My partner and I aren't married. What happens if I win the lottery?
This question has likely been on the minds of many people in Ontario lately, due to an ongoing legal battle over a jackpot of roughly $6.1 million between a woman and her ex-boyfriend with whom she was cohabiting. You can learn about the allegd facts of the case in various news reports, including here: Woman sues ex for half of $6M lottery win after he left with ticket.
Had the two been married, this case would be entirely different due to the various property and financial rights/obligations that come with marriage. If the lottery winnings are won during the marriage, the winnings would form part of their Net Family Property, and would be divided in accordance with the laws on property division.
If you are cohabiting without being married, you do not enjoy the same rights as a married couple. The starting assumption is that each person’s property – including lottery winnings in their name – belongs to that person alone. You must instead make a claim for unjust enrichment to the courts, and ask them to give you an interest in some of the property acquired during marriage.
How can I prevent this from happening to me?
Cohabitation agreements are the best way you can protect yours and your partner’s interests, and could have been used to solve this couple’s issue before it even arose. In her claim, the girlfriend alleges that her and her boyfriend had an un-written agreement that they should share any lottery winnings. These types of agreements are exceptionally hard to uphold in court. Unless she can provide other evidence of their arrangement outside of a written contract, a court may find that no agreement was in place.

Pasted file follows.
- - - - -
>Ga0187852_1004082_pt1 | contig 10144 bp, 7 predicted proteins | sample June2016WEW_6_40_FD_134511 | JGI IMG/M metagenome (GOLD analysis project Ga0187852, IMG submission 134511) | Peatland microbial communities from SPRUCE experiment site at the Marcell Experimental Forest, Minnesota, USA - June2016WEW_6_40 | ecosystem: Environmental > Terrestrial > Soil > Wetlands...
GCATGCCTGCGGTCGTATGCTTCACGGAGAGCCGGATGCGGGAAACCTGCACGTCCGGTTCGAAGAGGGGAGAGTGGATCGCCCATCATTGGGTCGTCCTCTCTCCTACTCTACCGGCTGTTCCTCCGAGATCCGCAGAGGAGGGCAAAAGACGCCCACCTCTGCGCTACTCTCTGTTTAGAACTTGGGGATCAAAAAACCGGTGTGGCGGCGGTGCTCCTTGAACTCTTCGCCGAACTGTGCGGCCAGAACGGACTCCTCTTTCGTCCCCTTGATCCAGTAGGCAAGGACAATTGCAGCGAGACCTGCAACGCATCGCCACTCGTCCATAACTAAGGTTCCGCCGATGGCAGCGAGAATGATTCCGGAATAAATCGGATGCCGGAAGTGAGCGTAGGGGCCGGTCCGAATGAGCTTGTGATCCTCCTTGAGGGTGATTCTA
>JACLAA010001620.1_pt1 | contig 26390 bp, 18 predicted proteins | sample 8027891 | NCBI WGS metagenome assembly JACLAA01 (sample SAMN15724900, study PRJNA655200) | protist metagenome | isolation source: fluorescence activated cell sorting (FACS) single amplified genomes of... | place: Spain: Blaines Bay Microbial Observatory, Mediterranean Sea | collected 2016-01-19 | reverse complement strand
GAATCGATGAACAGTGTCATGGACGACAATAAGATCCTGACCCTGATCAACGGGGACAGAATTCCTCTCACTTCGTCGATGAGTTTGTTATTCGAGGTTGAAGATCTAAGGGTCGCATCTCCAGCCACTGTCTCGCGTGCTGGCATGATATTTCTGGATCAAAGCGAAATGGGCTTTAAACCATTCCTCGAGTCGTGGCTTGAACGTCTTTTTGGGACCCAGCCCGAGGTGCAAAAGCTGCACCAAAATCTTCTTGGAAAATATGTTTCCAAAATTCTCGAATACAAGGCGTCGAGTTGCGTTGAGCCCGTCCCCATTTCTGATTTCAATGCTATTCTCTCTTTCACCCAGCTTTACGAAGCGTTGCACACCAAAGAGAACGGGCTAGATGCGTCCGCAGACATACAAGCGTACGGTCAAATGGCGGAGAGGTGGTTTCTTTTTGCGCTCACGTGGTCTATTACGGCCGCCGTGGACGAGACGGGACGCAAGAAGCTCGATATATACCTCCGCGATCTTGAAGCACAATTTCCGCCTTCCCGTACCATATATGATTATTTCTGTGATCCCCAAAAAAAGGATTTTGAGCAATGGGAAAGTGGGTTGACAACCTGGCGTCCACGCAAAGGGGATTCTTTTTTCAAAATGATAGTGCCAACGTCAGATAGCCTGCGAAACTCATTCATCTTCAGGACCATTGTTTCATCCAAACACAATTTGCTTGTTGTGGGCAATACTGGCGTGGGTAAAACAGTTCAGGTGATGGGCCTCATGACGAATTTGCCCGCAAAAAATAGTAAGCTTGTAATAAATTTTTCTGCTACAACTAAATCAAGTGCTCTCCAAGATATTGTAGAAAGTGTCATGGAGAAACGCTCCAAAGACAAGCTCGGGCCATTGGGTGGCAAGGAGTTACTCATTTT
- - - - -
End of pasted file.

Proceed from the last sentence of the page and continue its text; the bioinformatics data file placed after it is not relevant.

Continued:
On the other hand, if they had a comprehensive cohabitation agreement in place that specifically addressed their plans to share lottery winnings equally, she would be able to bring an Application seeking to enforce the Agreement. As a cohabitation agreement is a legally binding contract, the boyfriend would be legally obligated to split the winnings with her 50/50. Likewise, a cohabitation agreement that clearly states neither party has rights in the other person’s property could protect the lottery winner from a claim in a case like this.
Because property division after cohabitation is not addressed in legislation, it is subject to the common law and principles of trust and equity. This means it is a grey area, where you can make many different claims, and resolving them can take a significant amount of time and money.
A cohabitation agreement, like a prenuptial agreement, can protect you from these claims. Whether you play the lottery or not, this case is a perfect example of how a cohabitation agreement can protect you in the event you separate from your common-law spouse.